If too little flour is used, the fermentation will not work and if too much is used, the dough will be too wet and sticky for mixing. The usual ratio is around 70%, which allows the leaven to work to some extent and makes it easier to knead the gluten. You can also use 100% for a more intense flavour, but it is difficult to control the kneading process and can be over-kneaded, so be careful!
For example, to make a 1lb toast, the ingredients are 0.6lb of flour, 0.3lb of water and 0.1oz of yeast.
If you want to make a 70% secondary fermentation If you are making a 70% secondary fermentation toast, then the amount of flour needed for the secondary fermentation dough is 0.6*0.7=0.42lb, the weight of water is 0.3*0.7=0.21lb and the weight of yeast is 0.1*0.7=0.07lb.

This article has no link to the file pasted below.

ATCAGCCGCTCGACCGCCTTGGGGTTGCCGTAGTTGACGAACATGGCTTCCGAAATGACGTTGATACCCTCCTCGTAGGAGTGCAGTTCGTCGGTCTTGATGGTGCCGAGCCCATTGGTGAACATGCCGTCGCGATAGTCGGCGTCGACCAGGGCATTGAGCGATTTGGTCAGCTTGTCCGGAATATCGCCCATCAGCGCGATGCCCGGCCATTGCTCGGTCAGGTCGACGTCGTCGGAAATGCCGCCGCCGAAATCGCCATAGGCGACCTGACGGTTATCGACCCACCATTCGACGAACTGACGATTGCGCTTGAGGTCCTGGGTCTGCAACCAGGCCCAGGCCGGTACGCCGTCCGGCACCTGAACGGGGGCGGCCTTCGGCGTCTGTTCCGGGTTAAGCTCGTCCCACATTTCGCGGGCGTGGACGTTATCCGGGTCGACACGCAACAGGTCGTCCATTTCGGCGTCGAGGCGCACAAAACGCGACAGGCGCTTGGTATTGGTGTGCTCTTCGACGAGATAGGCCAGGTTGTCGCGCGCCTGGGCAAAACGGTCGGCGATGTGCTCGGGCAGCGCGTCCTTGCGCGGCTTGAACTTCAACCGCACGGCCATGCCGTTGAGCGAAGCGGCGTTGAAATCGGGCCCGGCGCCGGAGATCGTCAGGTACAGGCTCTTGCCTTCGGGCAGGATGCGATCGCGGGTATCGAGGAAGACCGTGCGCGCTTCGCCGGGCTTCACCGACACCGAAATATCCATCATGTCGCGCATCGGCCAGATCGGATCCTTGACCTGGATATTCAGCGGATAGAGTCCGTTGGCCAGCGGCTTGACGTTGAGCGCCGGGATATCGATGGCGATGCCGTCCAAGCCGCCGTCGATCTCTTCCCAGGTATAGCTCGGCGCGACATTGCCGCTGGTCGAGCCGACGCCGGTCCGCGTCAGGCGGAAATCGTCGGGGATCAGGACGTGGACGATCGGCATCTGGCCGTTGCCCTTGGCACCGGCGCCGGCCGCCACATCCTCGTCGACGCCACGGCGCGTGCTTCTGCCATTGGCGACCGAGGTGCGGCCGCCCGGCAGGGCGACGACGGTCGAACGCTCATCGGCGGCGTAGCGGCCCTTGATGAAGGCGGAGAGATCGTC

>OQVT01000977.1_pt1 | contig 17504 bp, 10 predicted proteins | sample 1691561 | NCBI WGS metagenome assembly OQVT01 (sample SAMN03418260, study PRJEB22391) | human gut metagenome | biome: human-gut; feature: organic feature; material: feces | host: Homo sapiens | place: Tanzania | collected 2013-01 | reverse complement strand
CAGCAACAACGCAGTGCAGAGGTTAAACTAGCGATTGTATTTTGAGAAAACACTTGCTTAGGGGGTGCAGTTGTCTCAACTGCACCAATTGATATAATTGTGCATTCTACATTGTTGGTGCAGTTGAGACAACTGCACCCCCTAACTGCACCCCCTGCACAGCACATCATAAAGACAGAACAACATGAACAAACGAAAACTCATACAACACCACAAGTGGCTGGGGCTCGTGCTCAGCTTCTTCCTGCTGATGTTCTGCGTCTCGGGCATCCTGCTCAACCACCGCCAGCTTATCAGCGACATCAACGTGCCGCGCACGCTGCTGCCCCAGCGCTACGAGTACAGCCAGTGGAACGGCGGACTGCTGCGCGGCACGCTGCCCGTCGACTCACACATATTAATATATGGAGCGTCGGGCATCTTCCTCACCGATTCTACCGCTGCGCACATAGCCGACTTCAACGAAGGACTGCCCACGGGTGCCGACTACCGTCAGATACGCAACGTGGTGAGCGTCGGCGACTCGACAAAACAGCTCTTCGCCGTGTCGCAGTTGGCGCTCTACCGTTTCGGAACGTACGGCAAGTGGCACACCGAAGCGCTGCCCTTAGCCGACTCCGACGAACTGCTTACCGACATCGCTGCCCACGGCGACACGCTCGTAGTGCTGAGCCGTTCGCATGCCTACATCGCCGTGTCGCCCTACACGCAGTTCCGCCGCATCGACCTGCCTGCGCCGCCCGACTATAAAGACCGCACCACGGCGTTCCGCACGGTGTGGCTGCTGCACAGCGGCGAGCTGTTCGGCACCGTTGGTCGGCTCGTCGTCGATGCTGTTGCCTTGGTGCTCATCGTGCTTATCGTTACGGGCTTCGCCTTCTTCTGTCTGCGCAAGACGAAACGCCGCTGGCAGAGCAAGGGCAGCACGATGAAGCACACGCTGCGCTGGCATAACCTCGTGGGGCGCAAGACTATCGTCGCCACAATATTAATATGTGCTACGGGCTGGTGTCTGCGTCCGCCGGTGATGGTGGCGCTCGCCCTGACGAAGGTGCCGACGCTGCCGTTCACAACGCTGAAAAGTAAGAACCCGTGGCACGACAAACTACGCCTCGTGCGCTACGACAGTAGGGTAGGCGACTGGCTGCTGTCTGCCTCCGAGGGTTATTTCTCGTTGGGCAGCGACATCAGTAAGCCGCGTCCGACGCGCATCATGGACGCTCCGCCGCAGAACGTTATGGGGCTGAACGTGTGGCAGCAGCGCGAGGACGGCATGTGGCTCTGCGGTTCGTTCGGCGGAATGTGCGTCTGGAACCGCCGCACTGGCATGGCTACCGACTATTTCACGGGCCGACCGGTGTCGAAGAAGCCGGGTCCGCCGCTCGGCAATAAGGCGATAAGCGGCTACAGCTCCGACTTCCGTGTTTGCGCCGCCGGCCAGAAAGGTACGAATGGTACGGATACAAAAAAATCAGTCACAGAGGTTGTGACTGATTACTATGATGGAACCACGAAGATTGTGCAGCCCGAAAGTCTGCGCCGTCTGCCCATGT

When the secondary fermentation is complete, add 0.2 lb of flour, 0.1 lb of water and 0.6 dr of yeast, as well as the other ingredients, and knead until the recipe calls for the right amount of gluten. However, during the fermentation process, the yeast produces a small amount of water as it ferments and divides to reproduce, so reduce the amount of water and yeast as necessary when adding it later.
Ingredients for secondary fermentation
Forming the dough
Sealed and refrigerated
As the seed dough does not have a high water content and you do not have to knead it to get gluten, dissolve the yeast well in the water before adding it to the flour and mixing it into a dough, otherwise the yeast will not dissolve easily.